January was Alzheimers’ Awareness Month and on January 30th, we also recognized and raised awareness for Young Caregivers.
Many young carers, defined by Stats Canada as young people between the ages of 15-24, are helping their family members who are living with dementia. There are many carers who are much younger who also provide support and care to the family but are not part of the larger Stats Canada data collection.
Previous research highlights that on average, these young people are spending between 14-27 hours of care per week, the equivalent to a part- time job.
In 2012, in partnership with the Vanier Institute of the Family, we produced ‘Lucky, The Young Carer Rap’. Today, eight years later, the numbers of young carers has increased. There are now organizations dedicated to supporting these young people including Youngercaregivers.ca and St. Elizz and documentaries and films, such as Much Too Young.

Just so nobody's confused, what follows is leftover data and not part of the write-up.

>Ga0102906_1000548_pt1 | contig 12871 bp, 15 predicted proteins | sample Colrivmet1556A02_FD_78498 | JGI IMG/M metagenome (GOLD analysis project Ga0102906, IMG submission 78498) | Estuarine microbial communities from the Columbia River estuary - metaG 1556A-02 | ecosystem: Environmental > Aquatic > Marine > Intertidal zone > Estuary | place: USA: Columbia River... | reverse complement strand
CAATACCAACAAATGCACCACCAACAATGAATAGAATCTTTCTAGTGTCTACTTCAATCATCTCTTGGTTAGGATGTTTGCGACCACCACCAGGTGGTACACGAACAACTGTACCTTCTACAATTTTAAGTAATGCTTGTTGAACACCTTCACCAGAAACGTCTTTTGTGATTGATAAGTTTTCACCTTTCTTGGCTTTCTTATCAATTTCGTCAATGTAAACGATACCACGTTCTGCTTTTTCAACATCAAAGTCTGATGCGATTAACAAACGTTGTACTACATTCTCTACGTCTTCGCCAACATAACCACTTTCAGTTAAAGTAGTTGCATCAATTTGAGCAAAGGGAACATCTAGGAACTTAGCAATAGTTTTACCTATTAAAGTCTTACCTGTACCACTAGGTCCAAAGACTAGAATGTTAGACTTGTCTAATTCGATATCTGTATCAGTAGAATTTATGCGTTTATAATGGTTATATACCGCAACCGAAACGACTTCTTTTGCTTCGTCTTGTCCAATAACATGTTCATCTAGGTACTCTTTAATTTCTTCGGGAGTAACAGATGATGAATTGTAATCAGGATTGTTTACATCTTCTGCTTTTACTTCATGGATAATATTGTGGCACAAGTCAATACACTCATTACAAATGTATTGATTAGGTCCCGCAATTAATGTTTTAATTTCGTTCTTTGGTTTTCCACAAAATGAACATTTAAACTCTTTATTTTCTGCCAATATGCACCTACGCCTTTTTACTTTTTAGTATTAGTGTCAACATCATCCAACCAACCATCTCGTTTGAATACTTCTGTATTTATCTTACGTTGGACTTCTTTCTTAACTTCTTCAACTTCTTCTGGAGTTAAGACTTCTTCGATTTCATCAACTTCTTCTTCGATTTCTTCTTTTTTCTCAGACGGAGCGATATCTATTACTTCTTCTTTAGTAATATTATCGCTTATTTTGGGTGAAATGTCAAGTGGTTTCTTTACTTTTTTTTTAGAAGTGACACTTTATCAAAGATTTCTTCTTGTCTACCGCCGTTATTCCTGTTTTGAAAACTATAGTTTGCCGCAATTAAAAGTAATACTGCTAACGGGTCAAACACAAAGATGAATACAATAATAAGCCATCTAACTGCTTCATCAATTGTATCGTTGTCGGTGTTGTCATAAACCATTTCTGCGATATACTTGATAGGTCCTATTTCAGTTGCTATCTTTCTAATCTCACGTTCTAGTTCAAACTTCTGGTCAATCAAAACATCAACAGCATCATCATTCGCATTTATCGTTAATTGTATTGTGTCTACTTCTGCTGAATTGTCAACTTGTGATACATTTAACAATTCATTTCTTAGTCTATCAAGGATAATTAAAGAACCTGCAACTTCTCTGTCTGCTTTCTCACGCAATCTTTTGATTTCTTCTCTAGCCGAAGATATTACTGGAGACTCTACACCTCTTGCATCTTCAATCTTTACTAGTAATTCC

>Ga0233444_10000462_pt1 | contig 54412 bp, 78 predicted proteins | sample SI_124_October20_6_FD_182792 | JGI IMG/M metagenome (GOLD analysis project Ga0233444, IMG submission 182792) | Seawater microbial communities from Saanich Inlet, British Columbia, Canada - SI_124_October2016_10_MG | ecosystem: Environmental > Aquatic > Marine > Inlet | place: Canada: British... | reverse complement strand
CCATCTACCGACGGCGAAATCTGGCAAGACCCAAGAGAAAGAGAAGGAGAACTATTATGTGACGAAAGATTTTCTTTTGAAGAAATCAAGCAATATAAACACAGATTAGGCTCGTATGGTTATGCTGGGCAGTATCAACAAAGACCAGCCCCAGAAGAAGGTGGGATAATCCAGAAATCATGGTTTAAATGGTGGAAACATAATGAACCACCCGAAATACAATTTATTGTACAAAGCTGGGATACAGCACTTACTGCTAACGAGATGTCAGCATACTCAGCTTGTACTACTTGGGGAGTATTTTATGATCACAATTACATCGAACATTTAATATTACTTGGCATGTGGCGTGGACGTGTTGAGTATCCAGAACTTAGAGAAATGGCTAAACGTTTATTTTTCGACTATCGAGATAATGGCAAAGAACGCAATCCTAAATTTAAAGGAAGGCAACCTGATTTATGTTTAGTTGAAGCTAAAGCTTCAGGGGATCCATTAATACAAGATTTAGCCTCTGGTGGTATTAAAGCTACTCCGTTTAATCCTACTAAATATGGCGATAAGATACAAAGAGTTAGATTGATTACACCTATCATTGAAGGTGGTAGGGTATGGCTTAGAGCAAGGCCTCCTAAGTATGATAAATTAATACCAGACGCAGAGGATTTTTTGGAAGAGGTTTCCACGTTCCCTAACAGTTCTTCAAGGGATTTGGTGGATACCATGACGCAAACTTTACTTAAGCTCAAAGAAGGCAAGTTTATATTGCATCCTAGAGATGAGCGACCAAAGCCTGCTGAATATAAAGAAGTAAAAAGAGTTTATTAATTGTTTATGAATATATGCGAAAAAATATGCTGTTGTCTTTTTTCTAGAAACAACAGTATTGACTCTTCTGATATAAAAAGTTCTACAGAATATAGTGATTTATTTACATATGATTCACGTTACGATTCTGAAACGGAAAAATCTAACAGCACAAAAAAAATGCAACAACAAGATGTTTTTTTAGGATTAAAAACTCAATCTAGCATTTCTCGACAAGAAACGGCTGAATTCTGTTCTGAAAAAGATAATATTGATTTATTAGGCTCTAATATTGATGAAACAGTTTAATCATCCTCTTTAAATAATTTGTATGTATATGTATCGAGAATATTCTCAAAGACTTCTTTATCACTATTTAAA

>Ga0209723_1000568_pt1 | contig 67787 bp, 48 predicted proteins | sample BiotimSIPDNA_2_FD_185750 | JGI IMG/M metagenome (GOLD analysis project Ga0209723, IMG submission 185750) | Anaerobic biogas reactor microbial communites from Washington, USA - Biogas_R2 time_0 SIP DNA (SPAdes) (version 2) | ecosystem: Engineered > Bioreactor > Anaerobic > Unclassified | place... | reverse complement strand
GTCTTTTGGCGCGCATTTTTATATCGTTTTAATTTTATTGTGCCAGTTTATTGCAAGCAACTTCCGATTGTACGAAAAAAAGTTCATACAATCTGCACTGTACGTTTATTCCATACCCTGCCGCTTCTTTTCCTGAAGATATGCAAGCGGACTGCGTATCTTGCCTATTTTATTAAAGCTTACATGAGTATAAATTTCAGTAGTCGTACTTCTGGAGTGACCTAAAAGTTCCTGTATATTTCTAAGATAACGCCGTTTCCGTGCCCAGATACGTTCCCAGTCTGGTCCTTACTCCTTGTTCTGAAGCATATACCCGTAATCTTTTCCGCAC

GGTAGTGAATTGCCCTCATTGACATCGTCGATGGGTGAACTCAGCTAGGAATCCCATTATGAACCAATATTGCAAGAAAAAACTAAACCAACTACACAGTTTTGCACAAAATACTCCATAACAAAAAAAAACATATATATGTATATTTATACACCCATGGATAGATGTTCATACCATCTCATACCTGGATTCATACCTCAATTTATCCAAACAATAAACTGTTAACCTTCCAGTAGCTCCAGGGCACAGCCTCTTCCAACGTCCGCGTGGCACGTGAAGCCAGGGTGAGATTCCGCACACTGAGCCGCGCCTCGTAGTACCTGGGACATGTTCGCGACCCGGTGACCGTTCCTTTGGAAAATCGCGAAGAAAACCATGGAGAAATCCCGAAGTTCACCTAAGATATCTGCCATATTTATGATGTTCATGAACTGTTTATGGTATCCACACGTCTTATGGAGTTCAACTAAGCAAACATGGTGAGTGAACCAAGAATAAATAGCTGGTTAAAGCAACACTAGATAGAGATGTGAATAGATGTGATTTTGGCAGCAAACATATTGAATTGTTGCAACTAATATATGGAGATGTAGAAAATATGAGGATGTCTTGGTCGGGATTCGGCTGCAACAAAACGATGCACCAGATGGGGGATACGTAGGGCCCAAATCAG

Today we have more seniors aged 65 and other than children under 15 and tomorrow this number will continue to grow. With more seniors and less children, we will see more family members taking on these caregiving roles. While caregiving might be shared amongst family members, there are just fewer young people available.
I am not aware of many young people who choose to provide care to a parent or grandparent but there are many in this very situation.
January 30th was a day about bringing increased awareness of young caregivers. However, any day is a good day to talk to your families and your children about these young caregivers so they do not remain hidden and on their own.